“The grand essentials of happiness are: something to do, something to love, and something to hope for.” — Allan K. Chalmers
Sunday. The second of January 2011. My wife Marcia and I are sitting on a bench overlooking the Pacific Ocean a few miles south of the village of Mendocino, the pale blue sky decorated with flat clouds, grays and whites, the celestial artist in no mood for billowy today. The sea is relatively calm and several pods of whales are passing by close enough for us to see them clearly without binoculars, their impressive water spouts presaging glimpses of their even more impressive enormity, our excitement at seeing them giving way to ongoing joy that the leviathans (my favorite synonym for whales) are right there, sharing the world with us, and saying hello so delightfully.
We have come to this promontory above the deep to give back to the ocean some forty pounds of stones and shells we’ve collected over the last five years for the decoration of windowsills and table tops; and as we throw the pretty gifts into the depths, we send with them our hopes and intentions for the year ahead.
The news of late has been full of predictions by economists and financial prognosticators about what may befall the national and global economies in the coming year, with the dopiest among them predicting an economic recovery, the centrists predicting a general flatness in the growth graphs, and the doomsters predicting the slopes becoming so steep as to render the pyramid an obelisk. Intellectually, I side with the doomsters, and I certainly urge everyone to avoid the stock market like the plague, but I have a hunch the master manipulators, the people with their hands on the big valves, may do several things along the lines of artificially raising and lowering oil prices to keep the Titanic from submerging completely, not that the bottom two-thirds isn’t already underwater.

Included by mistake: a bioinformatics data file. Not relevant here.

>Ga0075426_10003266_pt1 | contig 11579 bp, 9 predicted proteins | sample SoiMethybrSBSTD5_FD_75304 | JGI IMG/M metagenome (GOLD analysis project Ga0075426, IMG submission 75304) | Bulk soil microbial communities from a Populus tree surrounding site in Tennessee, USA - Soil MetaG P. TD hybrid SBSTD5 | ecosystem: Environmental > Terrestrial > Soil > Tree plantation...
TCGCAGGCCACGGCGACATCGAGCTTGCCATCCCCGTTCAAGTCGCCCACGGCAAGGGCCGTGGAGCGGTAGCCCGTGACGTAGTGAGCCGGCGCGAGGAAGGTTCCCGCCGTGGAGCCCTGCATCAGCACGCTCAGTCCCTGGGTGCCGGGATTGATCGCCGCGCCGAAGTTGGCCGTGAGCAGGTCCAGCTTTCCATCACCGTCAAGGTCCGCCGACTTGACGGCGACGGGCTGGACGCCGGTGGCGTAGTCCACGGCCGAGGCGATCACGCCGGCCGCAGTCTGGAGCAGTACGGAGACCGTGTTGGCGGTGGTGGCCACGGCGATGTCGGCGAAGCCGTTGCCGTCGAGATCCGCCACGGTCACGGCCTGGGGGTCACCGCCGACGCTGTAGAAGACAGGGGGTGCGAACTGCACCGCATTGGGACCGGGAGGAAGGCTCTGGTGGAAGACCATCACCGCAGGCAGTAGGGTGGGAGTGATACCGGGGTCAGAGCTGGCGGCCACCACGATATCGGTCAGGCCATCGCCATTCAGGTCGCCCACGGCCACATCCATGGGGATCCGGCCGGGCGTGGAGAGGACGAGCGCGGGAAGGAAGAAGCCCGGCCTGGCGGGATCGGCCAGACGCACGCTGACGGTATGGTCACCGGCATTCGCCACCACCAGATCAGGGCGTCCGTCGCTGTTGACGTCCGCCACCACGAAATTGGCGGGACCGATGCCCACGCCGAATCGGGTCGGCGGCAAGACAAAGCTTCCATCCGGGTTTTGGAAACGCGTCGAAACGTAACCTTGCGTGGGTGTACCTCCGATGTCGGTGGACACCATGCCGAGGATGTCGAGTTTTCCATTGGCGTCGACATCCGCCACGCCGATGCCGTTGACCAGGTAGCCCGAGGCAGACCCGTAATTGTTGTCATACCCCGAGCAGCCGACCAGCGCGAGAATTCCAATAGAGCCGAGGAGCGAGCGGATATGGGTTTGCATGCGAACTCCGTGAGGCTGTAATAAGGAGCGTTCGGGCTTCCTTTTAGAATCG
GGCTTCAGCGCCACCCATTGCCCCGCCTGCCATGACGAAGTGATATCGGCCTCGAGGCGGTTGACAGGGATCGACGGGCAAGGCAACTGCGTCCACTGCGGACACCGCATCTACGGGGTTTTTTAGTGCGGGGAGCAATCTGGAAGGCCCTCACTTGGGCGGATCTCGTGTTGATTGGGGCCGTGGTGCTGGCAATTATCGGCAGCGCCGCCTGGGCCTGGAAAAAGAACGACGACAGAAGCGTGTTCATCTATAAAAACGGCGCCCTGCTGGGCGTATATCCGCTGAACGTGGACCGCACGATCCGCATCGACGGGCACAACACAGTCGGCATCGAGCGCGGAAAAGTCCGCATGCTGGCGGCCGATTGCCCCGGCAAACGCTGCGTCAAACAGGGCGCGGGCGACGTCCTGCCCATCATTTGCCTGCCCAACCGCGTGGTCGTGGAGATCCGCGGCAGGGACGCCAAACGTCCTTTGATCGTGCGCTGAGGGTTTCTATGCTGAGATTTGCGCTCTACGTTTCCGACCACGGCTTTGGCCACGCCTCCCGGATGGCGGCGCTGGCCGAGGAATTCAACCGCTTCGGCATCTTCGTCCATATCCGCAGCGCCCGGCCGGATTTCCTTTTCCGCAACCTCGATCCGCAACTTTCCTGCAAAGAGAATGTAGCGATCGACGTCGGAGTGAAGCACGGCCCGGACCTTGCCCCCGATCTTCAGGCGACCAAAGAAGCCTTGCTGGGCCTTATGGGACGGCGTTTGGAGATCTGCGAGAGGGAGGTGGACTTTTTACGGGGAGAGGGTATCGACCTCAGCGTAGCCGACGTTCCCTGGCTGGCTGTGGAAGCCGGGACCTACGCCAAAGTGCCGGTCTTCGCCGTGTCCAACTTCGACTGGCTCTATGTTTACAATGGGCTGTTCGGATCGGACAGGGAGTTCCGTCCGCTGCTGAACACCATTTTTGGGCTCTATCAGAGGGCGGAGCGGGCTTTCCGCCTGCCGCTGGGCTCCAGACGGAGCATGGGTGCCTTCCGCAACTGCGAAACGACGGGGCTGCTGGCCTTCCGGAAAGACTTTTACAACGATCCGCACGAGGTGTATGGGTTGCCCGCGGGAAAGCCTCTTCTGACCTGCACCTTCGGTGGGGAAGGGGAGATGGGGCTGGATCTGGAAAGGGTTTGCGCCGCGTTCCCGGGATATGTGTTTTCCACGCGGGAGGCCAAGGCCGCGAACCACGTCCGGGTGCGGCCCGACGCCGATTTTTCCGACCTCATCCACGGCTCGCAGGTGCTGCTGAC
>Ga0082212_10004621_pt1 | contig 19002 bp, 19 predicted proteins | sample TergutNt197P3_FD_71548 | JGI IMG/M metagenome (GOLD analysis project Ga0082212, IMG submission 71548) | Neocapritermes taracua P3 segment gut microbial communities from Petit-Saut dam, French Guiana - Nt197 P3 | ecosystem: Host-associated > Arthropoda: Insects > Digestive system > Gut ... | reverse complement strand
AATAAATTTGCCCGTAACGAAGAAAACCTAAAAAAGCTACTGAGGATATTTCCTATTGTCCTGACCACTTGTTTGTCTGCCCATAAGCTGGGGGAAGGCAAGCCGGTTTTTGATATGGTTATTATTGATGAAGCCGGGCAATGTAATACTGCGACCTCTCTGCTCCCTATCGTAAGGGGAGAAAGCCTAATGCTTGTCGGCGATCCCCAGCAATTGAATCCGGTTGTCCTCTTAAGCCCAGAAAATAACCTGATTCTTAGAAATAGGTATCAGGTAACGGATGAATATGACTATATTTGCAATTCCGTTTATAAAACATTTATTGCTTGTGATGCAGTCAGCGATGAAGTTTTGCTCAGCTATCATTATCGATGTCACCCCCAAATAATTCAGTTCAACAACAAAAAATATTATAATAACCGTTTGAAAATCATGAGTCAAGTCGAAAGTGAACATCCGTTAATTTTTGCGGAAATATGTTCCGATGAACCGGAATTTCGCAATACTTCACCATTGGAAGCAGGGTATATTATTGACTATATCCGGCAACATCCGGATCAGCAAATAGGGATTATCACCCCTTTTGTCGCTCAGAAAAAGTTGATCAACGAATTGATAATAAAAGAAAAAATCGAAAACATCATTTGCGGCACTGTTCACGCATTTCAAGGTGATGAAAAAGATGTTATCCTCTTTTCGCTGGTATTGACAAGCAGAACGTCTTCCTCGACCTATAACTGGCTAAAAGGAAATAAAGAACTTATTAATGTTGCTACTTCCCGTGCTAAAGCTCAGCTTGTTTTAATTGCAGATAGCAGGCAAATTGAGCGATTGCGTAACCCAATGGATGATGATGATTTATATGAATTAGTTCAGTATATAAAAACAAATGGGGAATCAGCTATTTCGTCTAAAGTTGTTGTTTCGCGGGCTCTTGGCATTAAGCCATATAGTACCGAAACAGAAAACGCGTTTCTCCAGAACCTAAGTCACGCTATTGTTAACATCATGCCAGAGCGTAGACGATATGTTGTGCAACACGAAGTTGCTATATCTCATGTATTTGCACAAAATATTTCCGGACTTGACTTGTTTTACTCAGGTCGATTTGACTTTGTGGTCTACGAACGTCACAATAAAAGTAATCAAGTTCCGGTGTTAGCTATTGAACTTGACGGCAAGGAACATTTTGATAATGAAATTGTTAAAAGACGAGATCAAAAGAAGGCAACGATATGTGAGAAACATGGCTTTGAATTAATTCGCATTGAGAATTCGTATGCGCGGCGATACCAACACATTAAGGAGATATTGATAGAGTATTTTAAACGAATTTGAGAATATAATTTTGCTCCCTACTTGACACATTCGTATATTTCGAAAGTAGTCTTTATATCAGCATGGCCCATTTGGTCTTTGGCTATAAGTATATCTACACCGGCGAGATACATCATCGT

Locally there is palpable relief that marijuana was not legalized, the buzz being that pot prices remain high for quality boutique bud, and thus cash will continue to flow around the county, though not into the coffers of our bankrupt local government. Despite the boon of illegality, if one may call it a boon, Mendocino real estate is putrefying, with many houses being taken off the market because they’ve been on so long the perception is they must be haunted or toxic not to have sold, when, in fact, they are merely grossly overpriced. Selfishly, I hope prices tumble so the likes of us can actually buy some-thing for the purposes of truck farming and survival in the coming era of ten-dollar-a-gallon gas, but that scenario may not take hold until 2013.
That said, the presence of so many whales and a splendiferous Red-tailed hawk swooping by not ten feet in front of us, fill me with hope that 2011 will bring myriad opportunities for fun and possibly profit.
“Throw high risers at the chin; throw peas at the knees; throw it here when they’re lookin’ there; throw it there when they’re lookin’ here.” — Satchel Paige on Pitching
And speaking of leviathans, I would be remiss if I did not include among my predictions an early surmise concerning the upcoming baseball season and the fate of our World Champion San Francisco Giants. Savor those words with me, will you? We Are World Champions. Yes. So. I predict our team, having fulfilled the dream of generations of fans, will play with such ferocious confi-dence to begin the new season that before they are felled by a mid-season identity crisis, they will be so far ahead of their nearest rival in the division that timely psycho-therapeutic intervention will save them from total collapse, we will win the division, claw our way into a showdown with the Philadelphia Phillies, beat those overpaid jerks in six games, and face the Yankees in the World Series, wherein Jonathan Sanchez will pitch a no-hitter, not a perfect game, but one featuring fourteen strikeouts, five walks, and two hit batsmen, to win the seventh and deciding game.
“There is, of course, a certain amount of drudgery in newspaper work, just as there is in teaching classes, tun-neling into a bank, and being President of the United States.” — James Thurber
I may be overstating the case to call my contributions to the Anderson Valley Advertiser newspaper work, but I do sometimes like to fancy myself a reporter, having always identified with Jimmy Olsen, cub reporter, and not the man of steel. Could I be worthy of a press pass? I very much appreciate Thurber’s take on the varieties of human labor because having made my living as a landscaper as well as a pen pusher and a teacher and a musician and an arborist, my experience has been that each form of work requires focus and determination; and the more we practice, the better we get.